Understanding Hashimoto’s Encephalopathy 2016 Edition: An Expanded and Updated Guide for Patients, Families, and Caregivers is the second book HESA has written about this rare autoimmune disease. Hashimoto’s encephalopathy (“HE”), often referred to as Steroid Responsive Encephalopathy Associated with Thyroiditis (“SREAT”), strikes people of all ages, in all walks of life, and takes a devastating toll on patients and their loved ones. This poorly understood disease continues to puzzle physicians and researchers around the globe. As a result, patients with HE often remain undiagnosed for months or even years, if they are lucky enough to be diagnosed at all.
In this book, readers will learn the symptoms, diagnostic criteria and challenges, and treatment options for HE, as well as the scientific theories regarding the causes and diagnostic markers of the disease. Throughout the book the reader will find citations and Internet links to scientific articles about HE/SREAT published between 2010 and 2016. New in this expanded edition are interviews with some of the most highly respected clinicians in the world in which they share their knowledge and experience with both researching HE and treating patients with the disease. Additionally, this edition includes tips for living with HE, and an extensive glossary of related terms, acronyms, and medications.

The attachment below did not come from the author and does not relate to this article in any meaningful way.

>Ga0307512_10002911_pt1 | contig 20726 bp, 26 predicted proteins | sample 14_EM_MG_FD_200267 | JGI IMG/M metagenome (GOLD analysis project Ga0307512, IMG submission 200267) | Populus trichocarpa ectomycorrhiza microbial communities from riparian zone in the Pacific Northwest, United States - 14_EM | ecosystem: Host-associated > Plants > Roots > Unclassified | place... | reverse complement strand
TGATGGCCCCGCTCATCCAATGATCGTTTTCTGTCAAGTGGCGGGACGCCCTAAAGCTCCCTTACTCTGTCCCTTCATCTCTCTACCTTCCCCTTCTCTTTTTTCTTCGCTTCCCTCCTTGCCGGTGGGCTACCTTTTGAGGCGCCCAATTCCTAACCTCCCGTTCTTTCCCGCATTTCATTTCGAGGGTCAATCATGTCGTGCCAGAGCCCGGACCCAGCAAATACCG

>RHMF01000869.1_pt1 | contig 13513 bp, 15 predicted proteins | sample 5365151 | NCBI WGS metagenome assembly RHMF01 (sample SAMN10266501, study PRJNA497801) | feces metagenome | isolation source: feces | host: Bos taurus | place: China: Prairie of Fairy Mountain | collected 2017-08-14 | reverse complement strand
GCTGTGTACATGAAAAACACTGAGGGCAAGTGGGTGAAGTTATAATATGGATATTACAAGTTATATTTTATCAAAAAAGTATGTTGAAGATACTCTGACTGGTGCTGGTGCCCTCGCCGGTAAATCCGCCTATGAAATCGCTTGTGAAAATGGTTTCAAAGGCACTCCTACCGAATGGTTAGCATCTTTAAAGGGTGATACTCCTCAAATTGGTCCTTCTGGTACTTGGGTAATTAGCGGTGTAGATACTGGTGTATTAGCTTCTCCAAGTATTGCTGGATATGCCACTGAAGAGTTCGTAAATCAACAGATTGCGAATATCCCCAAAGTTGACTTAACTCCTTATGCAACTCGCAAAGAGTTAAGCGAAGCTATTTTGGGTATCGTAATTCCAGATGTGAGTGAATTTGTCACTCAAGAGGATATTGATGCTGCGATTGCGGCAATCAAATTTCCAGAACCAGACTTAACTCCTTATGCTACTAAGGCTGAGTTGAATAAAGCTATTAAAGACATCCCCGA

At the heart of the book, as was in the first book, are first-person narratives written by HE patients and caregivers around the world, which provide the reader with a glimpse into daily life with the debilitating effects of HE. Patients describe their symptoms, their struggle to find a diagnosis, and their treatment experiences. A separate section is devoted to the stories of pediatric HE/SREATpatients, as told by their parents.
Understanding Hashimoto’s Encephalopathy offers a comprehensive picture of HE/SREAT that is helpful for physicians, while written in language accessible to the layperson.
DISCLAIMER: As with all books, Understanding Hashimoto’s Encephalopathy is not intended to be and should not be considered to constitute medical advice.